Home > The Upside of Being a Late Bloomer

The Upside of Being a Late Bloomer

Posted on 1/19/2023, 9:27:07 AM

Most people have heard of prodigies, people who were able to build empires out of their passion, which they had been sharpening since childhood. These people seem to have come out of the womb with a business plan, which they effectively executed by the time they were 25. Almost everyone has heard of Bill Gates, the billionaire who dropped out of Harvard to create Microsoft and many others who seemed to have shot straight to the top. But what people often don’t hear is about how these people are the anomalies.

Insight comes at different times for different people. If you cannot relate to instant success stories, you might be a Late Bloomer. These are people who were able to discover their true passions and create their empires, too; it just happened a little later. And guess what? It can happen to you.

If you happen to be a late bloomer, you’re in great company. Jan Koum founded WhatsApp at 35, the same age where Jimmy Wales founded Wikipedia. At 52, Ray Kroc started McDonald’s. Still not impressed? Have you heard of Kentucky Fried Chicken? It was founded by Harland Sanders when he was 65.

So now that you know that it can happen, how do you make it happen for you?

The key here is to know YOURSELF. Knowing what you want can be complicated, which is why it often comes with experience. How do you get experience? You try things out! Tina Fey had no idea when she joined an after-work improv group that she would someday end up becoming a writer for SNL. She just enjoyed doing improv for fun after she worked her job as a receptionist at the YMCA in her early 20s. What started as a hobby turned into a $65 million career. Pretty sweet right? You can bet she didn’t walk into those improv classes with a plan, only with passion. Knowing what you are passionate about is part of knowing yourself. Knowing yourself means getting experience. However, gaining experience takes time, which leads us to our next point.

Have faith in the process and be patient. Most people have heard of Steve Jobs, the founder of Apple. Before he had any measure of success, he journeyed through many different kinds of careers. He took creative writing courses at community college, and he did lots of drugs. We are not advocating drug use here, but we are saying that sometimes the places we find inspiration can be a little unexpected. Steve mentions that if he hadn’t taken randomly taken calligraphy in college, he wouldn’t have developed the beautiful fonts for the iPhone. Patience means trying paths or ideas that may not seem immediately useful but are somehow intriguing or engaging for other purposes.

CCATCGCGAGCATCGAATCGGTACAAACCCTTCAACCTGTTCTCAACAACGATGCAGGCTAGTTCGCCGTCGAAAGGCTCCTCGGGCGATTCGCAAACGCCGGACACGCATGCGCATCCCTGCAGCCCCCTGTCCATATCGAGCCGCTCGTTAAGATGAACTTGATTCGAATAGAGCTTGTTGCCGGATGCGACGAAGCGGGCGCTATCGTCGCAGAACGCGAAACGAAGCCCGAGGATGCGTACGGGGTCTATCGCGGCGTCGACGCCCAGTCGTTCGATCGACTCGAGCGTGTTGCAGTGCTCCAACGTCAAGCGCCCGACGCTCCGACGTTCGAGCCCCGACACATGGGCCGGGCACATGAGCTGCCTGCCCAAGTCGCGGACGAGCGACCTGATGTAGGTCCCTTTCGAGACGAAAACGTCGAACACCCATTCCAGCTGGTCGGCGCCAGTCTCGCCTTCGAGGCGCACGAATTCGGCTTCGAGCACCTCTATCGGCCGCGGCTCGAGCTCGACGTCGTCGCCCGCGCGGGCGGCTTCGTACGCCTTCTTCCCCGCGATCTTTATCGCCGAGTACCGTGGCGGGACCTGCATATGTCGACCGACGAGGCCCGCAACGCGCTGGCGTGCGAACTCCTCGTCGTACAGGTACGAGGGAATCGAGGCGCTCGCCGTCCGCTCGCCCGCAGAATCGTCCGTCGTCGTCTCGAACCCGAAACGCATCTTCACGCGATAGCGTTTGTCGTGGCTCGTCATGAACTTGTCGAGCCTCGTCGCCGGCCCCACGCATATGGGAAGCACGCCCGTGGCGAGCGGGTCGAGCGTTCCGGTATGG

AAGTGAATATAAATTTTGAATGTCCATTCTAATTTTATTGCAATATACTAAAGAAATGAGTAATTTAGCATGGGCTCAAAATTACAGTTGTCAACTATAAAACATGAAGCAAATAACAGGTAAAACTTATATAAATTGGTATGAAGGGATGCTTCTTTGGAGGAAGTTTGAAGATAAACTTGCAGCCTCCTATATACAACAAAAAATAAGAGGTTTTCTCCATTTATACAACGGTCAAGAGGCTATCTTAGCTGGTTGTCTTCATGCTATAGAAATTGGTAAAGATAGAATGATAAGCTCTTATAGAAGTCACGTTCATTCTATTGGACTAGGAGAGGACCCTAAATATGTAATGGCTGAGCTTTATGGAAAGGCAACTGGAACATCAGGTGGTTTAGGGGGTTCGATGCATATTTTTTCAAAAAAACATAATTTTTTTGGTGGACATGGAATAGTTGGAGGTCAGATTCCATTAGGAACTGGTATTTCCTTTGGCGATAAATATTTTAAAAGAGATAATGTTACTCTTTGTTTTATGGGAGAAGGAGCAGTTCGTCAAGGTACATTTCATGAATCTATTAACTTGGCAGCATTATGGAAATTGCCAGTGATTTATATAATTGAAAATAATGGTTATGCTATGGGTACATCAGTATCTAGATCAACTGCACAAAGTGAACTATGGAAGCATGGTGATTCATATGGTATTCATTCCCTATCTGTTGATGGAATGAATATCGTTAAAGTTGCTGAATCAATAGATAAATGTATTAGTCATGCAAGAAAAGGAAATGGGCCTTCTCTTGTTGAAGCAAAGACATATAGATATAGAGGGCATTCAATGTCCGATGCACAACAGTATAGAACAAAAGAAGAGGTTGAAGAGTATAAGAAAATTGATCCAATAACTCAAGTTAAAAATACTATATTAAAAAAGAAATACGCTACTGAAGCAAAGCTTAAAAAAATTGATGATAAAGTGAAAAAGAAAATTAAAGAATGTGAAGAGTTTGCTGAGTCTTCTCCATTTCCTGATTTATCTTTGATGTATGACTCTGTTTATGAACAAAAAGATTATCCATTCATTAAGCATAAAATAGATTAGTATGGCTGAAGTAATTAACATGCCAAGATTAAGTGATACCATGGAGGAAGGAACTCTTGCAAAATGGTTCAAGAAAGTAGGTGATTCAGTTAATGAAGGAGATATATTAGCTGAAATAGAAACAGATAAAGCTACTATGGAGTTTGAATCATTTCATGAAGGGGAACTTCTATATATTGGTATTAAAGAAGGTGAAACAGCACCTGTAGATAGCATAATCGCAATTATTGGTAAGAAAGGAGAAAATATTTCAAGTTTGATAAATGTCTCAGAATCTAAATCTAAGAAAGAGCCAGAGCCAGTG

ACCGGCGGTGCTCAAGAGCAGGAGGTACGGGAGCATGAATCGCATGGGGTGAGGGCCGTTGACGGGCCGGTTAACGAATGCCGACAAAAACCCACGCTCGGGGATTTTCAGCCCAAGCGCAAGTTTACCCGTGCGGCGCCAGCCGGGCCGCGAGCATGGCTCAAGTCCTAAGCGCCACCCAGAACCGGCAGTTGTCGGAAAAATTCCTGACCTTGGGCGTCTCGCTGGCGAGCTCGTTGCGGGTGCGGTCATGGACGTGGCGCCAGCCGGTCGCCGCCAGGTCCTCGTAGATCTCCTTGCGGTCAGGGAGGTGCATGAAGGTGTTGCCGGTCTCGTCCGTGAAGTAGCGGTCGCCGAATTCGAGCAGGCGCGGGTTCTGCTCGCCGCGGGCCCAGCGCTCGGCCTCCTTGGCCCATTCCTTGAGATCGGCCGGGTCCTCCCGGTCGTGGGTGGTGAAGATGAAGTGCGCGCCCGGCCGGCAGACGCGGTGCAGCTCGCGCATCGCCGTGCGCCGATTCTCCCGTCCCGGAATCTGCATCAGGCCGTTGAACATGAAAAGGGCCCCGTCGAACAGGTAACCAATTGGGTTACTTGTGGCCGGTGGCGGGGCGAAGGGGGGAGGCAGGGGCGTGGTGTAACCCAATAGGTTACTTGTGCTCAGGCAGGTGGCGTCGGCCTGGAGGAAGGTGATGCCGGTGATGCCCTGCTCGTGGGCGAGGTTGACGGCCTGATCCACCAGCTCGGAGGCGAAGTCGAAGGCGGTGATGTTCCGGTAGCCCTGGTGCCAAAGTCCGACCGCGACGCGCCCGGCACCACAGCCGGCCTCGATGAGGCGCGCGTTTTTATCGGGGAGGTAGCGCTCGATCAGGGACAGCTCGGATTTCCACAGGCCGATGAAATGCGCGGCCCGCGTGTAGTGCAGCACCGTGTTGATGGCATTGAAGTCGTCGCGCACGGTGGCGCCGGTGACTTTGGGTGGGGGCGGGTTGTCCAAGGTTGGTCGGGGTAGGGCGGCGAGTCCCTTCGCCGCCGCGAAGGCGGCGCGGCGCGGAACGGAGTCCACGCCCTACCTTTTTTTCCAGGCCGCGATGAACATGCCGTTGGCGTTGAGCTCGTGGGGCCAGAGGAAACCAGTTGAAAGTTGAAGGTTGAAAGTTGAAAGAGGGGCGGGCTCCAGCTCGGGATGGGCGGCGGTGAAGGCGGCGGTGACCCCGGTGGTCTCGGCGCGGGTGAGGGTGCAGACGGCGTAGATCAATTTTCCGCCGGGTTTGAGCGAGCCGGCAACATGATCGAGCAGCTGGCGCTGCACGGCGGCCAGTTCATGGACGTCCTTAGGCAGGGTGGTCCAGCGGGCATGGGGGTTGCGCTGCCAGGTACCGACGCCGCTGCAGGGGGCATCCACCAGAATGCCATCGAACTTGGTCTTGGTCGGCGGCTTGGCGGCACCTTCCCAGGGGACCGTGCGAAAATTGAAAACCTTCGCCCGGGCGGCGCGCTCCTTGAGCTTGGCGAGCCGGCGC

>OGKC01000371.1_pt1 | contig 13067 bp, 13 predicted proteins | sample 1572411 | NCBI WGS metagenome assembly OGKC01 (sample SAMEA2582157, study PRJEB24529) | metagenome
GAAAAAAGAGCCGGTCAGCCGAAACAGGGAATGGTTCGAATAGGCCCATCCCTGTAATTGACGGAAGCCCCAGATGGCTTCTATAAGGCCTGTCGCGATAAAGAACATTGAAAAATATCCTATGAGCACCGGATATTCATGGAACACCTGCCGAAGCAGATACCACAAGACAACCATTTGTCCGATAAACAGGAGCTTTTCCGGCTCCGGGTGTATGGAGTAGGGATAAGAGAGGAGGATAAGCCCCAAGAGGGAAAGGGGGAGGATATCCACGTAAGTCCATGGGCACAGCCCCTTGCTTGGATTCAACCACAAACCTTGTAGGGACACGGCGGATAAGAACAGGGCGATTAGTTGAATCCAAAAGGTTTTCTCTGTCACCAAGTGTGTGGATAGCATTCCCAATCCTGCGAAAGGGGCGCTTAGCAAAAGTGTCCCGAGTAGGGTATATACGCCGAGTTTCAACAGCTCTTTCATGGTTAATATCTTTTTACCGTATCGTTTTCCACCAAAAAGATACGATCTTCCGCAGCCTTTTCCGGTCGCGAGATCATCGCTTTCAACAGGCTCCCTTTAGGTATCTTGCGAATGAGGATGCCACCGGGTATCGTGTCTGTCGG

Don’t accept immediate failure as infinite doom. The number of successful people who have failed tremendously, even in their career of choice, is EXTENSIVE. The Beatles? The first record label they performed for said they’d never be famous. Oprah? Got fired from her first job on television and was told no one would ever want to hear her voice on TV. That guy Steve Jobs we mentioned earlier? Also fired. From Apple. THE COMPANY HE CREATED. If you are trying new things, some form of failure is almost guaranteed. Part of knowing yourself and building success is knowing your weak points, which failure demonstrates. Failure can also be a sign to redirect. Maybe you failed or were fired because you were meant to do something else. Vera Wang, at 40, started designing wedding gowns after she was passed over for editor at Vogue. What separates the late bloomers from people who don’t bloom at all is the refusal to accept failure as an opportunity for growth or redirection. Do not use failure as an excuse to give up, no matter when it hits.

And don’t worry if you still feel like you can’t figure it out. You might not have all of the pieces yet. Steve Jobs once said, “You can’t connect the dots looking forward; you can only connect them looking backward. So you have to trust that the dots will somehow connect in your future”. That means that sometimes, you have to keep trying even when you don’t fully understand how things will connect, which can be scary as hell! Especially when the rent is due, and the pressure to make money seems to be pressing down on you at all times. JK Rowling, was bankrupt and jobless when she started writing the Harry Potter series. It is ok to start over or to start fresh, no matter what age you are when you do it.

We get it, it’s scary to figure out your destiny, and all of the what-ifs can be overwhelming. However, many people accomplished incredible things who started where you are. Uncertain, unsure, and maybe a little afraid don’t let your fear stop you. Look at it like this: the idea that tells you that you are a failure? It’s just an idea. It’s something you’ve made up. You can replace it, change it, and meld it into the idea that maybe your time just hasn’t come yet.

And please keep in mind, should you give up, continue that unfulfilling career, or take the easier (but less fulfilling path) you could be robbing the world of some incredible goods, including (but not limited to) delicious deep-fried chicken.

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